<<<>>>

Of course, if you are planning this trip for cooler months, then the opposite is true - you would want to stay as low as possible. Maybe straight south from the Okanagan thru eastern Washington and Oregon. Sweet highway between Alturas, Calif and Wadsworth, Nevada. Then heading thru Death Valley and the Mojave to Parker, Ariz.
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Old 03-08-10, 11:29 PM   #8
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Yes, you are correct, although I live 45 miles east of Vancouver, I would be heading south through Oroville. I would like to start this spring, but I have another cancer surgery slated for sometime in april which will lay me up for a least a month, so I am re-scheduling any trip for this late fall. As for which road system I will use, I will likely use a combination of suggestions from this thread. I first was considering "97" to Yakima, following the rivers to hwy. 207, then on to 395, 136, 190, 178, 372, and 160 into Las Vegas, from which I would fly home. In the past, my long rides have averaged 75-85 miles a day for 750- 1500+ trips. I'm getting older, and am not in as good shape, so am planning for 65-75 miles a day. Even now, with favourable riding conditions, I can ride over 100 miles in a day if I push it. I now use a hybrid touring bike and normally carry about 35 pounds of gear.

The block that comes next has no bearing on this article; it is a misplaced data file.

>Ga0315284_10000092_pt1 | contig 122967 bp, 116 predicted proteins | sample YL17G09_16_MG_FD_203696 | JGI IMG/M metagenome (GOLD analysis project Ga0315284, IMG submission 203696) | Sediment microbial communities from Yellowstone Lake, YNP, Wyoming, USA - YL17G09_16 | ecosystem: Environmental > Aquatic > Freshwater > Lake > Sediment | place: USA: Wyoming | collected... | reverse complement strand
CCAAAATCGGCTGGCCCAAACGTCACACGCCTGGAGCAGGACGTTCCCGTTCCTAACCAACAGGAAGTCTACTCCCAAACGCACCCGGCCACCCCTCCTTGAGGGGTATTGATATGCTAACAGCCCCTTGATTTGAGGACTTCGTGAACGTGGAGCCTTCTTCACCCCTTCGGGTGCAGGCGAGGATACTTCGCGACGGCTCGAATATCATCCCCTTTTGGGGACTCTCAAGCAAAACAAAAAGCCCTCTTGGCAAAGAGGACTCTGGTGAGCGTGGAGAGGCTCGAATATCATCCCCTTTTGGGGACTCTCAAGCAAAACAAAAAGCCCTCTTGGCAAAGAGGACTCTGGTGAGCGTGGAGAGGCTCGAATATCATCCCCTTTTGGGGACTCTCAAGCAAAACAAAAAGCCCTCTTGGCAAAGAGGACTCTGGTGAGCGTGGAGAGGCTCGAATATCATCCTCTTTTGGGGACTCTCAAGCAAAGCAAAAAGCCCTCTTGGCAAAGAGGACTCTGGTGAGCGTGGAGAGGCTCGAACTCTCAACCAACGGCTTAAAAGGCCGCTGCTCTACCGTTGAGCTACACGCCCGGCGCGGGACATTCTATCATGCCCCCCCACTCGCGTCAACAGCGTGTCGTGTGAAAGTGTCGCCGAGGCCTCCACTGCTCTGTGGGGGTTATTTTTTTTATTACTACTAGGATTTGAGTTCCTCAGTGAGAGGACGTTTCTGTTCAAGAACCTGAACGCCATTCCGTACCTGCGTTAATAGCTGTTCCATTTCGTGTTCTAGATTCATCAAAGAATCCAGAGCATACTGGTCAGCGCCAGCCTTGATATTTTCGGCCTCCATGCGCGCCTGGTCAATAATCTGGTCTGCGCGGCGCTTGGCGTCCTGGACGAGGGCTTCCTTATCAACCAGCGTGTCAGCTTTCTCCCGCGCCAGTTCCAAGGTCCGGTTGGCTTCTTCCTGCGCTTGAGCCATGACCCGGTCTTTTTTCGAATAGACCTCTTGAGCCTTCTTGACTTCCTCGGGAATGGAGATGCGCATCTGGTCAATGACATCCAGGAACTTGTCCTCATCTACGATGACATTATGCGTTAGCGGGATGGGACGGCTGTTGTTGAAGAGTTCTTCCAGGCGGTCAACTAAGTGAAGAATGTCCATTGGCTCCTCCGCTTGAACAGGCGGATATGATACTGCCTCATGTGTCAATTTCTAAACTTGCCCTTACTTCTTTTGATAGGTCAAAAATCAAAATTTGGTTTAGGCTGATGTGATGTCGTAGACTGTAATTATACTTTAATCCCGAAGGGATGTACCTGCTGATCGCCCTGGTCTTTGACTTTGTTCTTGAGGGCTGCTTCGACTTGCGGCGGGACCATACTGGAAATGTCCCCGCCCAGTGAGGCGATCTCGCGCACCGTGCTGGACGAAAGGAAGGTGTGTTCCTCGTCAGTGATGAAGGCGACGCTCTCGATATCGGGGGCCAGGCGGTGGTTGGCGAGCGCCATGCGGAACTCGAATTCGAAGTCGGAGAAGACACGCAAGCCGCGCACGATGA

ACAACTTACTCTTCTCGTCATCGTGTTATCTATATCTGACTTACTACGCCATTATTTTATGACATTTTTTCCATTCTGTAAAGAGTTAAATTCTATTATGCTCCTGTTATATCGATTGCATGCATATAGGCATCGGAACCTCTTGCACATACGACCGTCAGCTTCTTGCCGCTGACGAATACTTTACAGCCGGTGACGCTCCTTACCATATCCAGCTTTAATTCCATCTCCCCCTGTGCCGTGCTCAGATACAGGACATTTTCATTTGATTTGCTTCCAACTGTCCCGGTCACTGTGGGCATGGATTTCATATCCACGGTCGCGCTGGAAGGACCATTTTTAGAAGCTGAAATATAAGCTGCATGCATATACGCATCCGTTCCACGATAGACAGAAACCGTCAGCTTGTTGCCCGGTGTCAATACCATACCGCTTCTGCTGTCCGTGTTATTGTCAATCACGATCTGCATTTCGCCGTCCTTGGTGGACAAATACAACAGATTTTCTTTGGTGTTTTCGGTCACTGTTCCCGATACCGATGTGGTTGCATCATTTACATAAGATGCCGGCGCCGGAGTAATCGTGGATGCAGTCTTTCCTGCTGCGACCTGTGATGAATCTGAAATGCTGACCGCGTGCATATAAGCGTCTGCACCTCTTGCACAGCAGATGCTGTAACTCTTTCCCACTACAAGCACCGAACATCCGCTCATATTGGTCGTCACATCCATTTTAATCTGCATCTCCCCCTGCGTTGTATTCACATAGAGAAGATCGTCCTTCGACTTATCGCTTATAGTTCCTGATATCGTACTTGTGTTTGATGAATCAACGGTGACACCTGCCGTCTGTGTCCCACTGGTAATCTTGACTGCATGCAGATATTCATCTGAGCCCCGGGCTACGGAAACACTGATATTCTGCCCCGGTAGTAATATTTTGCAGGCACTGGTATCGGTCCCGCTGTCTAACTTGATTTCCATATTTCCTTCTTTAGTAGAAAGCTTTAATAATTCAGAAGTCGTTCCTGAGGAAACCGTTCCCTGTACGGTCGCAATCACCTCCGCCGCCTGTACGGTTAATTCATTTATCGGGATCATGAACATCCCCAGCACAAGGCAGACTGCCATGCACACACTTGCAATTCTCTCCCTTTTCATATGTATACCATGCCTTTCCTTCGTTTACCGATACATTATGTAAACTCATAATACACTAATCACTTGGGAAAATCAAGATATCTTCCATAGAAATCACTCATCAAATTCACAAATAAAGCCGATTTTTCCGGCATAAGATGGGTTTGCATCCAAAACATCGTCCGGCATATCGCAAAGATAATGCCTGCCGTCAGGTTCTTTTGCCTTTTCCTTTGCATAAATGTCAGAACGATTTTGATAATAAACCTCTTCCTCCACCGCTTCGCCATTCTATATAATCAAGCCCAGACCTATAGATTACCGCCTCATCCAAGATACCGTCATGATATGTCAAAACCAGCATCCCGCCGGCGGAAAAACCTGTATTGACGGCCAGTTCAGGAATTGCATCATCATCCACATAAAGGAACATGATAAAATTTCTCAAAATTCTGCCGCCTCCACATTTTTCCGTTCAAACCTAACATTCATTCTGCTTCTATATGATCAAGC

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Old 03-08-10, 11:32 PM   #9
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I would like to thank everyone for all the great suggestions. Carrying water bladders in the front paniers is a very good consideration, and might do the trick so that I wouldn't need to use a trailer.